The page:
April 14th, 2011

Human Trip Tropes

In an earlier post, I summarized my rules of whether humans migrate and how:

(1) People don't move.
(2) If they do move, then they stay put.
(3) They go with people they know.

I'm going to post a few more:

(1) If there is a road, people are more likely to travel along the road than across fields or through forests. (The road could be a foot path.)

(2) They are more likely to travel along a road to a destination on that road than they are to follow that road to a branch, then go along that road to a destination. The more turns involved, the less likely they are to go there. (<-- That is not a joke.)

(3) They are more likely to travel along a road to a destination that they have been to before. They're only likely to go somewhere new based on a description (or with a guide) if they've seen someone come _back_ from that description (or from that guide) and it all turned out okay. (<-- Seriously, I'm not making any of this up.)

If you are an ordinary person living in a world of a few houses, you'll go absolutely everywhere in sight of and a close walk of those houses (this is actually the principle behind another set of rules which can be summed up as: Before the mid nineteenth century, there was no such thing as privacy for ordinary people), unless someone stops you (physically or by believable threat of violence). _And_ you probably won't go anywhere else. There will be a person or people in your world who _do_ go somewhere else (possibly quite a long ways away, even by our standards), but you don't have a lot to do with that person and neither do most people you know.

If you are a not-ordinary person living in a world of a few houses, you will not marry someone from nearby but you will marry someone very closely related to you -- they'll just happen to also be a not-ordinary person living in a world of a few houses and so forth and so on.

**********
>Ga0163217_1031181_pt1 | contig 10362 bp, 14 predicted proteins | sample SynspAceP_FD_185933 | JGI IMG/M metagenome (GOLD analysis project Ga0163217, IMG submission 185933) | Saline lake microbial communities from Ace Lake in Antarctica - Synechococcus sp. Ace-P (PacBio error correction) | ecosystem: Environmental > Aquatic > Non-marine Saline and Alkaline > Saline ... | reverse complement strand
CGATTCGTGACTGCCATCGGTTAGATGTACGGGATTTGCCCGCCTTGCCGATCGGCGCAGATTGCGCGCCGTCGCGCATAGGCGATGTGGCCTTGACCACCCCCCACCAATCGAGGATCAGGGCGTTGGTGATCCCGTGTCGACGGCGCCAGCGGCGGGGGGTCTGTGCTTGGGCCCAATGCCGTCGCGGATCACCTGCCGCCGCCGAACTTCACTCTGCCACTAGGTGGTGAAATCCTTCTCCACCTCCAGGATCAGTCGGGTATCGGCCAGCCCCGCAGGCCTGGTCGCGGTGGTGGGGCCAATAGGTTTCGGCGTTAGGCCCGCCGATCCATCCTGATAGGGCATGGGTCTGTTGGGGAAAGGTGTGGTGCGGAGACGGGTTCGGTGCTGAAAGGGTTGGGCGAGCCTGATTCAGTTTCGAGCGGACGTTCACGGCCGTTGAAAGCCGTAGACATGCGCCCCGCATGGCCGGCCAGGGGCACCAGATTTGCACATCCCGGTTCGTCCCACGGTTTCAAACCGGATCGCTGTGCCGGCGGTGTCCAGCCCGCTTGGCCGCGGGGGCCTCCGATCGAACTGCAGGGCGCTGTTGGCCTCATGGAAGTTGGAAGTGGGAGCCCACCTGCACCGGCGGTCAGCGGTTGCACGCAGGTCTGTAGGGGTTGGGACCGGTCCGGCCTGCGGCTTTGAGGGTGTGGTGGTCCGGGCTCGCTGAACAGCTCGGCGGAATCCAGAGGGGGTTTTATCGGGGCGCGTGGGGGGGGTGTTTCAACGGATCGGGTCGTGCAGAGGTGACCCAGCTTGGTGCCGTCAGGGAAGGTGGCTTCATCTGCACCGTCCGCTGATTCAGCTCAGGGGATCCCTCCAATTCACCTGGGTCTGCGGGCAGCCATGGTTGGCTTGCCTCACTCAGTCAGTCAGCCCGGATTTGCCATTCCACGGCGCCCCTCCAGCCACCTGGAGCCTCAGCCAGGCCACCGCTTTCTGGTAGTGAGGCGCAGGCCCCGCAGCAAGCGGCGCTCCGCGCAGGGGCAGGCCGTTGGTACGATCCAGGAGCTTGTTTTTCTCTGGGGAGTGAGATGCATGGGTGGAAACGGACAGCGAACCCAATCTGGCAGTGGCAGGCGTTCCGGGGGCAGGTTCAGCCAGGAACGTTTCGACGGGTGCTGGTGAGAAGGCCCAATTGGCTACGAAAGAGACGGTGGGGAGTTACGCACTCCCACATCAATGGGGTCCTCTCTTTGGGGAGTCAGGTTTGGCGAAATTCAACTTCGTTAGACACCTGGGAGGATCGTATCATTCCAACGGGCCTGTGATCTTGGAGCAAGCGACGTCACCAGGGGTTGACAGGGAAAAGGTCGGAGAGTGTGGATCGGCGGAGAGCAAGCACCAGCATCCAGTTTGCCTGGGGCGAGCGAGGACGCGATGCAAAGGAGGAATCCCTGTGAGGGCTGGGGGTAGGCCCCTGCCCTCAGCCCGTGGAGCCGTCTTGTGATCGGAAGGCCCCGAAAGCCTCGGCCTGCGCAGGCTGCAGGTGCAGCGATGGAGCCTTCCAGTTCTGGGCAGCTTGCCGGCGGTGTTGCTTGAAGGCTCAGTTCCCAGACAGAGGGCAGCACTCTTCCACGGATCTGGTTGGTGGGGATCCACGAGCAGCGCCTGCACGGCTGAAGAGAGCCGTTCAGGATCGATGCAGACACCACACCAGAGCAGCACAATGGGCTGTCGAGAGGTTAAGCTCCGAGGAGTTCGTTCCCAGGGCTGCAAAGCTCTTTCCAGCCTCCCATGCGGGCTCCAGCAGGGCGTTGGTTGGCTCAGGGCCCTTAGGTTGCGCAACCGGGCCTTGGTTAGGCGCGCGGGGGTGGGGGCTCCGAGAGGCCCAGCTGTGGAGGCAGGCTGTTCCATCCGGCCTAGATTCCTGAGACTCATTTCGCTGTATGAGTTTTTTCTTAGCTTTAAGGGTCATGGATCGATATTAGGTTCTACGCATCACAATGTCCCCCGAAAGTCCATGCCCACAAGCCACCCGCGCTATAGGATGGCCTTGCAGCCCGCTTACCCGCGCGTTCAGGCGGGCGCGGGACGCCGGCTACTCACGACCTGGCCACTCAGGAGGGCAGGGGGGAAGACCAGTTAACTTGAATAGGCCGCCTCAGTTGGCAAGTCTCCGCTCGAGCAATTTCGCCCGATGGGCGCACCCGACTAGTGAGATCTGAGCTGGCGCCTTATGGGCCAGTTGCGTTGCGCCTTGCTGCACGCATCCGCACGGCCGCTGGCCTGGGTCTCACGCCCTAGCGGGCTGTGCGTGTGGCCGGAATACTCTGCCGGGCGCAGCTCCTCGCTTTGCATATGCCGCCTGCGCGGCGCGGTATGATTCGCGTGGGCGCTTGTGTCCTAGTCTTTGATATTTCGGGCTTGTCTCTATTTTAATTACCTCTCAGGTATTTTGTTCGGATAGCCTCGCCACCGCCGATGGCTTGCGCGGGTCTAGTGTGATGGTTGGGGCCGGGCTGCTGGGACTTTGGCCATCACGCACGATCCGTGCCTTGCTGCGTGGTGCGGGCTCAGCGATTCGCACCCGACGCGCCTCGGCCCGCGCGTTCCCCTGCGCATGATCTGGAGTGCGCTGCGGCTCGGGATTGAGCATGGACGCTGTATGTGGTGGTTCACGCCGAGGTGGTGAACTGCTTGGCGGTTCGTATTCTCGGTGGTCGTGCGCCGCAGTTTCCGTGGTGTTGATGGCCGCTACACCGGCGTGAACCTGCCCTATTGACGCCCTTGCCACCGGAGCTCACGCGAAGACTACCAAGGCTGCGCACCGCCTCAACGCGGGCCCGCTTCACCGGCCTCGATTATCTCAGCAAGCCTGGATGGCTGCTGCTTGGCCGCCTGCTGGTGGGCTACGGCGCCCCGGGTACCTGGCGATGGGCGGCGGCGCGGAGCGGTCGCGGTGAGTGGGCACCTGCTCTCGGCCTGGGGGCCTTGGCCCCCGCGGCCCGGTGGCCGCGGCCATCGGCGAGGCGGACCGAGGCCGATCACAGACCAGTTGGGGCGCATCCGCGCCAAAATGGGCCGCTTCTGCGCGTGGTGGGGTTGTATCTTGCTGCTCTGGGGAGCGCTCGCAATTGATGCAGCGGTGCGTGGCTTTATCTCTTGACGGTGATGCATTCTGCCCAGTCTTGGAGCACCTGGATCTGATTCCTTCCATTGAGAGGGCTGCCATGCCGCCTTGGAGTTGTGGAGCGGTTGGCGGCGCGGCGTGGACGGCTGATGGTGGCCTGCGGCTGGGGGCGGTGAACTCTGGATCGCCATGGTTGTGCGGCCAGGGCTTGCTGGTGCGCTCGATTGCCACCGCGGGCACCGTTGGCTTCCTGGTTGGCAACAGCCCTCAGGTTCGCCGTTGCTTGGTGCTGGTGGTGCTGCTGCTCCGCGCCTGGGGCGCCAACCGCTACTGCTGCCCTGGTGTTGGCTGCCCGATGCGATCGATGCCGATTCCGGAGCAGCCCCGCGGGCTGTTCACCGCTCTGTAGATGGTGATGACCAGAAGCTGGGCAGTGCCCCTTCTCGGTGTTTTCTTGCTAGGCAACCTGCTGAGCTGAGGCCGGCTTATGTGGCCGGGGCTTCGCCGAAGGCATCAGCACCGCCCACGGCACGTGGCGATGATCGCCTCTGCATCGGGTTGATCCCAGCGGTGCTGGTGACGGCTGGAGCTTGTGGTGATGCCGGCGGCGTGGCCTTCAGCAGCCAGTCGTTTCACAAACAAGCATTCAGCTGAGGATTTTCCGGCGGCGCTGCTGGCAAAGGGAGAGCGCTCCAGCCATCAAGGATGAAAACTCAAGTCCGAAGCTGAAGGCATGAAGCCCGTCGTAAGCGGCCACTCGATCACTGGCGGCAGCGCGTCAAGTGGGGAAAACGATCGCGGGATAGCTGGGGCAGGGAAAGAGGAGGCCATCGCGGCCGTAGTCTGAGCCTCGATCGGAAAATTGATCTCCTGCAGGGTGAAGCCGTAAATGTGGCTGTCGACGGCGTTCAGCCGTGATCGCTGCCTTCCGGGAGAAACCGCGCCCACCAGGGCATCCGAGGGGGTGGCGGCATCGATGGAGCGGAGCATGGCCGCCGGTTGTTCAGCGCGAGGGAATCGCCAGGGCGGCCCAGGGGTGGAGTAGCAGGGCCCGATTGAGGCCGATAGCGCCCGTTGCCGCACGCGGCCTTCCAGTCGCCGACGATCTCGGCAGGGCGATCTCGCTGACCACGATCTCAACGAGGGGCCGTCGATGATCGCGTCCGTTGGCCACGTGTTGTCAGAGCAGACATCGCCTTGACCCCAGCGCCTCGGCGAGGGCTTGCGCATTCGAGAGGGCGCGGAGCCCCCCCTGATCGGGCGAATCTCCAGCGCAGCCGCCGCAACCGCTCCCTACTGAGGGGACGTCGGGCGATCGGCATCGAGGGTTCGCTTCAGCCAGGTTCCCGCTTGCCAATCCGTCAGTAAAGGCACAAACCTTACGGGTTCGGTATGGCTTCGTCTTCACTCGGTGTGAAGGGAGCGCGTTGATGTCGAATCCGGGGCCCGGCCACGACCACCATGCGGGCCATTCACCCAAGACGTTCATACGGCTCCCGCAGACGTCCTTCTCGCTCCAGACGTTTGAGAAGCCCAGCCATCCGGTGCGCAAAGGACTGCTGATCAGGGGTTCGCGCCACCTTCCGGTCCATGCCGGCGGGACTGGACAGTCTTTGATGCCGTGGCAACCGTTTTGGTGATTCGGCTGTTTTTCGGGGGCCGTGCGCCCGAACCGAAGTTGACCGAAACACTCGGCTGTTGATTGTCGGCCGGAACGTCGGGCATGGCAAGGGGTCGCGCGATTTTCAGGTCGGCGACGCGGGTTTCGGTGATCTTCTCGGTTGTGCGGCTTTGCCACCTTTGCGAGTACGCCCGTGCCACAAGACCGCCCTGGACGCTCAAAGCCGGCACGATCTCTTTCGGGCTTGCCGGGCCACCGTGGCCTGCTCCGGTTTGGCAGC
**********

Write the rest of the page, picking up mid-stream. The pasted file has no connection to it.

From the perspective of ordinary people living in a world of way more than a few houses, not to mention high schools and automobiles, if we know anything at all about the world described above, we know about it because the not-ordinary person is a friend of ours who went there with the Peace Corps and/or an NGO, or because we read a centuries old letter or journal or whatever written by someone not-ordinary. It is, therefore, quite difficult to make sense of this. We can, however, make an effort.

(1) can be thought of as "People will take a much longer route that involves familiar roads by preference to a shorter, unfamiliar route."

(2) can be thought of as, "We go back to our old doctor/dentist/hair stylist/etc., even after we move 20 miles away (or, in extreme cases, a thousand miles away)"

(3) can be thought of as going on vacation to the same place(s) year after year, until our friends convince us that Aruba (or wherever) is totally amazing and we have to go there yes we do.

There's a really, brutally obvious exception to all these rules, and it's That Guy Who Always Knows the Shortcut and Refuses to Ask for Directions. I'm willing to allow for the possibility of a few crazy people out there, altho I would note that if they are really breaking all these rules all the time, they're acting more like the guy from _Into the Wild_ than they are like, say, Marco Polo.

And how reproductively successful are those guys, anyway?

When I read people writing descriptions from anthropology or history or whatever of how people lived their lives and found other people to reproduce with, I see nothing, and I do mean _nothing_ but support for these rules. I didn't come up with these rules from some Idealized Platonic Fantasy World in My Head about How People Should Act. I came up with them as a way to summarize what I encountered. But when I read people trying to write up little computer probability models of how people move around and find other people to reproduce with, they systematically break every single rule.

All that? All that is _normal_. That's just people. Okay. It's bothering me some that so many of the programmers claim they are being conservative when they are being the opposite of conservative, but I was a young programmer once; I've done that, too.